LONDON (TIP): Ancient Britons may have mummified their dead during the Bronze Age, claims a study that is the first to show that mummification may have been a common funerary practise in the UK.
Building on a previous study conducted at a single Bronze Age burial site in the Outer Hebrides in Scotland, Tom Booth from University of Sheffield used microscopic analysis to compare the bacterial bioerosion of skeletons from various sites across the UK with the bones of the mummified bodies from Yemen and Ireland.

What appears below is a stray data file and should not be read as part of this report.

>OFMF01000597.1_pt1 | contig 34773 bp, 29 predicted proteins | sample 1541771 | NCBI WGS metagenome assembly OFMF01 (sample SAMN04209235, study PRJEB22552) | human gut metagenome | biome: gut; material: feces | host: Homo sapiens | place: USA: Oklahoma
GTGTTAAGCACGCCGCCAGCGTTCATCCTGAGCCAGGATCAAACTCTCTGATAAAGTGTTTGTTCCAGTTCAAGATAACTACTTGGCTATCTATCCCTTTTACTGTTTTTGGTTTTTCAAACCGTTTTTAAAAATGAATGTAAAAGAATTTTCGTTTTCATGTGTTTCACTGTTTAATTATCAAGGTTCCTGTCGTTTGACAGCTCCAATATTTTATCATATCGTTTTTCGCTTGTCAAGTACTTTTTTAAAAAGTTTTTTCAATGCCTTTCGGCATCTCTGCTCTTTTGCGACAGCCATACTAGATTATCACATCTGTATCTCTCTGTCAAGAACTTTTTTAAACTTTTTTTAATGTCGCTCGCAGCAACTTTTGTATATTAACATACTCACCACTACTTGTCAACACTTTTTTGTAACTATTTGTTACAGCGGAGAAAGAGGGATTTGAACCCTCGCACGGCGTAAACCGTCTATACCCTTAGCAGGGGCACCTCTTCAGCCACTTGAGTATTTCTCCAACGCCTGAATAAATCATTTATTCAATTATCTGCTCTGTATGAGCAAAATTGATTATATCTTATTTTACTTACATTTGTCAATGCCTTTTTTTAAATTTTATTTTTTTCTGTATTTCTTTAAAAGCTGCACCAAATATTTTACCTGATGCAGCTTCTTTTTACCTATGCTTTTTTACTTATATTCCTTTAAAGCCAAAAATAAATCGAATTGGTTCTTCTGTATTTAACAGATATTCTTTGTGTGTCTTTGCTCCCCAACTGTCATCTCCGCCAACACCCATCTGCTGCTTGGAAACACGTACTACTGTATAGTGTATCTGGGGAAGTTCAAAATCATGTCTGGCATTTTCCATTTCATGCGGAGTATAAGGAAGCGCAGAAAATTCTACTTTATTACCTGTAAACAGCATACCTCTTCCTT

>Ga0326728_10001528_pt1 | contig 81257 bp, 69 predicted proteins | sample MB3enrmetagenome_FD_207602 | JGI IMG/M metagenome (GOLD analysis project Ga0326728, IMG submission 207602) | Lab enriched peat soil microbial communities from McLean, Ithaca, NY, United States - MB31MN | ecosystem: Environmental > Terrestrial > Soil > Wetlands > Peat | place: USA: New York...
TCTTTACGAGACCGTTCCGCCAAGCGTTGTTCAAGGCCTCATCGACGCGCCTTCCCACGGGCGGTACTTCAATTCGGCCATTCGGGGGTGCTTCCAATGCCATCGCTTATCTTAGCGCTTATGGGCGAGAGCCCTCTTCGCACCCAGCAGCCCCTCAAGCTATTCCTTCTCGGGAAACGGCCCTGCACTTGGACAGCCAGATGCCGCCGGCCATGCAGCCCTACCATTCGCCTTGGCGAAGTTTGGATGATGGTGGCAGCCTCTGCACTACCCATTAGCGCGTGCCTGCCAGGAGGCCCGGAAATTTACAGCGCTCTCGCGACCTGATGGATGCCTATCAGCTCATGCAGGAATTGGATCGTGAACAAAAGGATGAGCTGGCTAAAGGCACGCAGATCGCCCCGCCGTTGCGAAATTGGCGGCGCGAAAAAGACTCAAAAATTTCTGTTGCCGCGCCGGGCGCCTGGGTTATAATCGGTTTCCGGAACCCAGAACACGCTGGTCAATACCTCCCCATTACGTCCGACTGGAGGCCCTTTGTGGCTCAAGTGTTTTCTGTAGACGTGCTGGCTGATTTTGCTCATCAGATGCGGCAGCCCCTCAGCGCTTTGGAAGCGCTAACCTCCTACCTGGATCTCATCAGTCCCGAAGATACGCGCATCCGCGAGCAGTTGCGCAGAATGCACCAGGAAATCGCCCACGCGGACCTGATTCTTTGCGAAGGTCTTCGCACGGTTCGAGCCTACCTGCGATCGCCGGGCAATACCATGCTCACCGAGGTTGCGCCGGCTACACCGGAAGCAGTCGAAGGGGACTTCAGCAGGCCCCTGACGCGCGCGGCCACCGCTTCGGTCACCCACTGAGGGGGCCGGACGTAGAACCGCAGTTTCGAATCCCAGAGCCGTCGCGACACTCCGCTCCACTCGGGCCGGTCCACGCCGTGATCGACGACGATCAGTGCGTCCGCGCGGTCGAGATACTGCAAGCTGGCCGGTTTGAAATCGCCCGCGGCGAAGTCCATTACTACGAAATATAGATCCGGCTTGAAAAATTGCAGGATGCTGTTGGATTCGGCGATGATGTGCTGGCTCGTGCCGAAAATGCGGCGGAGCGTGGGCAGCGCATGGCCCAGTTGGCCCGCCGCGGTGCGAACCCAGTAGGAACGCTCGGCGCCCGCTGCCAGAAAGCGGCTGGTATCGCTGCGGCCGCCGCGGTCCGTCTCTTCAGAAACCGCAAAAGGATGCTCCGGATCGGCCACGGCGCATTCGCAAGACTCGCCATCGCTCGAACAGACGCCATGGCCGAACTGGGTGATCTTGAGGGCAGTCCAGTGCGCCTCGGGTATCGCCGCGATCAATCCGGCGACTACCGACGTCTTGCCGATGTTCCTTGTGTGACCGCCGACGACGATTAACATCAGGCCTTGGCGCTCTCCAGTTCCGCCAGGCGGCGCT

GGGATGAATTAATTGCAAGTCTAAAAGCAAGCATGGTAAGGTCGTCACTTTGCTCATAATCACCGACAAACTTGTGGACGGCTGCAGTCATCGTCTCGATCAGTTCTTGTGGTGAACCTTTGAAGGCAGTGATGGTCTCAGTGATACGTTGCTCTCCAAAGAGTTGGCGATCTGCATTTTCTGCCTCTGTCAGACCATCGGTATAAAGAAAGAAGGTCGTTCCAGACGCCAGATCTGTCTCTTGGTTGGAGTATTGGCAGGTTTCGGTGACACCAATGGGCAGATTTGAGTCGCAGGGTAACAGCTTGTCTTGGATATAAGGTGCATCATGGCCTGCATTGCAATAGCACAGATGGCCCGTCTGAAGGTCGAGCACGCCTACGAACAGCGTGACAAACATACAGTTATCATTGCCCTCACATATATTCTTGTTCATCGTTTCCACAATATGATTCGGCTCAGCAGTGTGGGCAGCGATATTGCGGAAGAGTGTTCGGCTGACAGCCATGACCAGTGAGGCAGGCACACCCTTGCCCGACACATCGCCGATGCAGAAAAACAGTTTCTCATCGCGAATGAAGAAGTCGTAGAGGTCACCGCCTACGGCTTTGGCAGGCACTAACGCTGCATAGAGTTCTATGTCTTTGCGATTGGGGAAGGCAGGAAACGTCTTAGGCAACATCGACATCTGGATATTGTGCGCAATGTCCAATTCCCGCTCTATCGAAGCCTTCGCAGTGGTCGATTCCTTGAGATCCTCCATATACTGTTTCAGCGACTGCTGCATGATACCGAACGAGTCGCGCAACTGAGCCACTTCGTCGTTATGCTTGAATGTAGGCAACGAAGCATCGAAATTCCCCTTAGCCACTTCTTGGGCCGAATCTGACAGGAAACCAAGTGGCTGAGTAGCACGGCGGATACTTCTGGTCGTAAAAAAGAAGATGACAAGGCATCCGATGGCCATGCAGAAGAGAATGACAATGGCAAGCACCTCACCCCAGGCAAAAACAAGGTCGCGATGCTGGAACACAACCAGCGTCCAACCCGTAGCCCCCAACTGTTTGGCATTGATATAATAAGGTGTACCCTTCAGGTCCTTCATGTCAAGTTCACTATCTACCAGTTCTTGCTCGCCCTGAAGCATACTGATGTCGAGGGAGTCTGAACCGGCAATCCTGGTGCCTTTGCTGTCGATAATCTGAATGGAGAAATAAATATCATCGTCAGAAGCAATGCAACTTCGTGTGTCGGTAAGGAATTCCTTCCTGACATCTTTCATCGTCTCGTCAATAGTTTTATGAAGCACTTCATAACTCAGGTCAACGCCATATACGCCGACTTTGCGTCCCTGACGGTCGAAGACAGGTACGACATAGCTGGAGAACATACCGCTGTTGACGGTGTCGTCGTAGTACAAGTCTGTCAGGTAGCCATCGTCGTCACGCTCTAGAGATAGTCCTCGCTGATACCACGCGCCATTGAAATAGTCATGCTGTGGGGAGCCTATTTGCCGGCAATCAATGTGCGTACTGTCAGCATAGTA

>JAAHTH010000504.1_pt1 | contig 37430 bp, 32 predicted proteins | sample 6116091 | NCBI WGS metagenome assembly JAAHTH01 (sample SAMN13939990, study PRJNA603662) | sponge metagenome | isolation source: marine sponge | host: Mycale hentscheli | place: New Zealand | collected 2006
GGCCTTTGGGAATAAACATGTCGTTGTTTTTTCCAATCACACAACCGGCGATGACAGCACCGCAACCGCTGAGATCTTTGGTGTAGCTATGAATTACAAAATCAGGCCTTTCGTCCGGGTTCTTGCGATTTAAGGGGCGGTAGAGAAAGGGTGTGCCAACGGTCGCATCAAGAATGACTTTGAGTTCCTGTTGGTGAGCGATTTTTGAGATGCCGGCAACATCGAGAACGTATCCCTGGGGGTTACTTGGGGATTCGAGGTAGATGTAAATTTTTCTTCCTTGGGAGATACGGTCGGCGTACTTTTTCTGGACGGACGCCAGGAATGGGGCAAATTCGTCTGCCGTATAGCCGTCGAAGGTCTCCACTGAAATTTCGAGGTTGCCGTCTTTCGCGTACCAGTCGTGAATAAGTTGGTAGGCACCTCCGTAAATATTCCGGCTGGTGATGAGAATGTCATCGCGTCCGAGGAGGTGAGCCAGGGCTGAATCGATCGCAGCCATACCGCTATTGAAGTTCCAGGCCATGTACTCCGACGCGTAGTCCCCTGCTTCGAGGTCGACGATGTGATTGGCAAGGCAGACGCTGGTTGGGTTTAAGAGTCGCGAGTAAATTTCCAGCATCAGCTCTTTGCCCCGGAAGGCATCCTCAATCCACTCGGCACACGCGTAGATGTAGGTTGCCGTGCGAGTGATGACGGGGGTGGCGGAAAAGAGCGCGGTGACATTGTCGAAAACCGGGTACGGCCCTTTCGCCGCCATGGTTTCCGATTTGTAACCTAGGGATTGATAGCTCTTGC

The damp British climate is not favourable to organic materials and all prehistoric mummified bodies in UK will have lost their preserved tissue if buried outside of a preservative environment, researchers said. “We know that bones from bodies that have decomposed naturally are usually severely degraded by putrefactive bacteria, whereas mummified bones demonstrate immaculate levels of histological preservation,” said Booth. “The idea that European Bronze Age communities mummified and curated a proportion of their dead fundamentally alters our perceptions of funerary ritual and belief in this period,” Booth said.